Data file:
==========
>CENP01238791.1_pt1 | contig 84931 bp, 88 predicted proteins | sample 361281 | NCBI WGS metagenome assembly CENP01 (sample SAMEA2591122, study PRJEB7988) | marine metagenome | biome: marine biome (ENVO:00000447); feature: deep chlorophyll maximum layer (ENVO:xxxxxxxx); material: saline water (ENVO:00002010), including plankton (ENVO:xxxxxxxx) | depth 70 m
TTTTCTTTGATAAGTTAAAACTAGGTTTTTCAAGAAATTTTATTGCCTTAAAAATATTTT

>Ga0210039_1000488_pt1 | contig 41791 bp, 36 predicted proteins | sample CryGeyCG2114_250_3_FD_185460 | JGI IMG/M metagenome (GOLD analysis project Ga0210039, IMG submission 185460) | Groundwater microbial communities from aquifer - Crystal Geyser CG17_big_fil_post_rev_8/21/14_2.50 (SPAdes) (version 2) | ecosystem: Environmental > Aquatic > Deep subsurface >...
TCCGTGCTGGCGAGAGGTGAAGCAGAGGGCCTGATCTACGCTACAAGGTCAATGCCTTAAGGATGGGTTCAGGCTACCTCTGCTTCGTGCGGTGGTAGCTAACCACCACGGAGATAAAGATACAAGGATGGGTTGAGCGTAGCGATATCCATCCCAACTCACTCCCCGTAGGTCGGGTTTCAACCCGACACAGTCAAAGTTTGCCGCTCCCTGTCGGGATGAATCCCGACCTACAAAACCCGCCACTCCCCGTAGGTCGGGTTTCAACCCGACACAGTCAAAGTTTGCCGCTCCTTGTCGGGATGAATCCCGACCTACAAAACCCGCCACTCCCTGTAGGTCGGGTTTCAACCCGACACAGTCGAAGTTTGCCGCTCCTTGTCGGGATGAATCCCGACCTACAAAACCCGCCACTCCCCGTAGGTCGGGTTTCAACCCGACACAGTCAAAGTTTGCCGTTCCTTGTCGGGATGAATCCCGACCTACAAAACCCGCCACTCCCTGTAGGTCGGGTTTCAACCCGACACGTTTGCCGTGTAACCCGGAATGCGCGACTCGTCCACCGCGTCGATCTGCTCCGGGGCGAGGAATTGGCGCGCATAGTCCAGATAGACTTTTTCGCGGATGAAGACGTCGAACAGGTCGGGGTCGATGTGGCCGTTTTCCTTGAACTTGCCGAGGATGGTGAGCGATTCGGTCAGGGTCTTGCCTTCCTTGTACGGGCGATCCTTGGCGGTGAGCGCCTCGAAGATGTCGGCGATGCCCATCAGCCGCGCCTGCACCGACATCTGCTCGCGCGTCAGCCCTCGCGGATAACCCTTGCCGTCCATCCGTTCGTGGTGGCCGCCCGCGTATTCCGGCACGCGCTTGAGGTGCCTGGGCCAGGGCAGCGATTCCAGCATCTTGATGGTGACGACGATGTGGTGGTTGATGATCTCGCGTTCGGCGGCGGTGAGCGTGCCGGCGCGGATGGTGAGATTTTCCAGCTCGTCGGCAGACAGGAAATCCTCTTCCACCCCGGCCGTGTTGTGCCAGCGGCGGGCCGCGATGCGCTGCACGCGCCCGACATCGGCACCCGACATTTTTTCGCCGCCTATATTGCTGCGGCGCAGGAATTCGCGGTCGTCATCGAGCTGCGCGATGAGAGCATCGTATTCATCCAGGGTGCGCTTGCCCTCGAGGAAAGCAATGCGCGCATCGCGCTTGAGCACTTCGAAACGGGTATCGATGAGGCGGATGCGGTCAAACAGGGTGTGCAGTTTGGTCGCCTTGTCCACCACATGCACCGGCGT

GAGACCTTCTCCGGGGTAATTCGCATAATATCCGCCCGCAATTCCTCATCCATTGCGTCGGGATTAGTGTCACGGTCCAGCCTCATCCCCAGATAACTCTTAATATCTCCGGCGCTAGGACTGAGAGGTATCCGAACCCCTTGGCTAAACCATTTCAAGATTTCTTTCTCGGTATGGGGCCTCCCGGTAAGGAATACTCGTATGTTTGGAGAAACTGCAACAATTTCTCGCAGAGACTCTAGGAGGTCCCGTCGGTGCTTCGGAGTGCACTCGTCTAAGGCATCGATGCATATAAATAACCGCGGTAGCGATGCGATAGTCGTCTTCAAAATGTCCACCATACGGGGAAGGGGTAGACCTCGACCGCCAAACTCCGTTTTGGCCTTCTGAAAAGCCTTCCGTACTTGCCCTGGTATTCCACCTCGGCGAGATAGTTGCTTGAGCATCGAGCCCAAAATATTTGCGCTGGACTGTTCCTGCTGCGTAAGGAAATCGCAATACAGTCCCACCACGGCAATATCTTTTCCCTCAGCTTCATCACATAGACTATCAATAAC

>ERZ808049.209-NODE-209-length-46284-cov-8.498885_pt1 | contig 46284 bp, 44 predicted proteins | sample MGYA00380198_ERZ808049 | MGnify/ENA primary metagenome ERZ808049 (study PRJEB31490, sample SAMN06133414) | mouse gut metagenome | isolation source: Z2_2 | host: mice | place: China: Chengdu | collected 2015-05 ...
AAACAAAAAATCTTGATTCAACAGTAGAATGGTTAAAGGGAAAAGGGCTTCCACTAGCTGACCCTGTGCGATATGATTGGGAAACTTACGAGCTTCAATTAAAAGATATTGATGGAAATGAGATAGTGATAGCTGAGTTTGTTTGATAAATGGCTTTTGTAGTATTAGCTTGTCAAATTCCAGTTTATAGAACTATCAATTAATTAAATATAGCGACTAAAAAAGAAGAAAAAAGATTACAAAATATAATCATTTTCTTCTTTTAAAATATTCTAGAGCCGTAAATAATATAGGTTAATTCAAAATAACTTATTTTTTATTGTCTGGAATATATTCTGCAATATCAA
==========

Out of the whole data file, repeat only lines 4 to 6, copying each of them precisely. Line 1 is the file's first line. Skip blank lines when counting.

TCCGTGCTGGCGAGAGGTGAAGCAGAGGGCCTGATCTACGCTACAAGGTCAATGCCTTAAGGATGGGTTCAGGCTACCTCTGCTTCGTGCGGTGGTAGCTAACCACCACGGAGATAAAGATACAAGGATGGGTTGAGCGTAGCGATATCCATCCCAACTCACTCCCCGTAGGTCGGGTTTCAACCCGACACAGTCAAAGTTTGCCGCTCCCTGTCGGGATGAATCCCGACCTACAAAACCCGCCACTCCCCGTAGGTCGGGTTTCAACCCGACACAGTCAAAGTTTGCCGCTCCTTGTCGGGATGAATCCCGACCTACAAAACCCGCCACTCCCTGTAGGTCGGGTTTCAACCCGACACAGTCGAAGTTTGCCGCTCCTTGTCGGGATGAATCCCGACCTACAAAACCCGCCACTCCCCGTAGGTCGGGTTTCAACCCGACACAGTCAAAGTTTGCCGTTCCTTGTCGGGATGAATCCCGACCTACAAAACCCGCCACTCCCTGTAGGTCGGGTTTCAACCCGACACGTTTGCCGTGTAACCCGGAATGCGCGACTCGTCCACCGCGTCGATCTGCTCCGGGGCGAGGAATTGGCGCGCATAGTCCAGATAGACTTTTTCGCGGATGAAGACGTCGAACAGGTCGGGGTCGATGTGGCCGTTTTCCTTGAACTTGCCGAGGATGGTGAGCGATTCGGTCAGGGTCTTGCCTTCCTTGTACGGGCGATCCTTGGCGGTGAGCGCCTCGAAGATGTCGGCGATGCCCATCAGCCGCGCCTGCACCGACATCTGCTCGCGCGTCAGCCCTCGCGGATAACCCTTGCCGTCCATCCGTTCGTGGTGGCCGCCCGCGTATTCCGGCACGCGCTTGAGGTGCCTGGGCCAGGGCAGCGATTCCAGCATCTTGATGGTGACGACGATGTGGTGGTTGATGATCTCGCGTTCGGCGGCGGTGAGCGTGCCGGCGCGGATGGTGAGATTTTCCAGCTCGTCGGCAGACAGGAAATCCTCTTCCACCCCGGCCGTGTTGTGCCAGCGGCGGGCCGCGATGCGCTGCACGCGCCCGACATCGGCACCCGACATTTTTTCGCCGCCTATATTGCTGCGGCGCAGGAATTCGCGGTCGTCATCGAGCTGCGCGATGAGAGCATCGTATTCATCCAGGGTGCGCTTGCCCTCGAGGAAAGCAATGCGCGCATCGCGCTTGAGCACTTCGAAACGGGTATCGATGAGGCGGATGCGGTCAAACAGGGTGTGCAGTTTGGTCGCCTTGTCCACCACATGCACCGGCGT

GAGACCTTCTCCGGGGTAATTCGCATAATATCCGCCCGCAATTCCTCATCCATTGCGTCGGGATTAGTGTCACGGTCCAGCCTCATCCCCAGATAACTCTTAATATCTCCGGCGCTAGGACTGAGAGGTATCCGAACCCCTTGGCTAAACCATTTCAAGATTTCTTTCTCGGTATGGGGCCTCCCGGTAAGGAATACTCGTATGTTTGGAGAAACTGCAACAATTTCTCGCAGAGACTCTAGGAGGTCCCGTCGGTGCTTCGGAGTGCACTCGTCTAAGGCATCGATGCATATAAATAACCGCGGTAGCGATGCGATAGTCGTCTTCAAAATGTCCACCATACGGGGAAGGGGTAGACCTCGACCGCCAAACTCCGTTTTGGCCTTCTGAAAAGCCTTCCGTACTTGCCCTGGTATTCCACCTCGGCGAGATAGTTGCTTGAGCATCGAGCCCAAAATATTTGCGCTGGACTGTTCCTGCTGCGTAAGGAAATCGCAATACAGTCCCACCACGGCAATATCTTTTCCCTCAGCTTCATCACATAGACTATCAATAAC

>ERZ808049.209-NODE-209-length-46284-cov-8.498885_pt1 | contig 46284 bp, 44 predicted proteins | sample MGYA00380198_ERZ808049 | MGnify/ENA primary metagenome ERZ808049 (study PRJEB31490, sample SAMN06133414) | mouse gut metagenome | isolation source: Z2_2 | host: mice | place: China: Chengdu | collected 2015-05 ...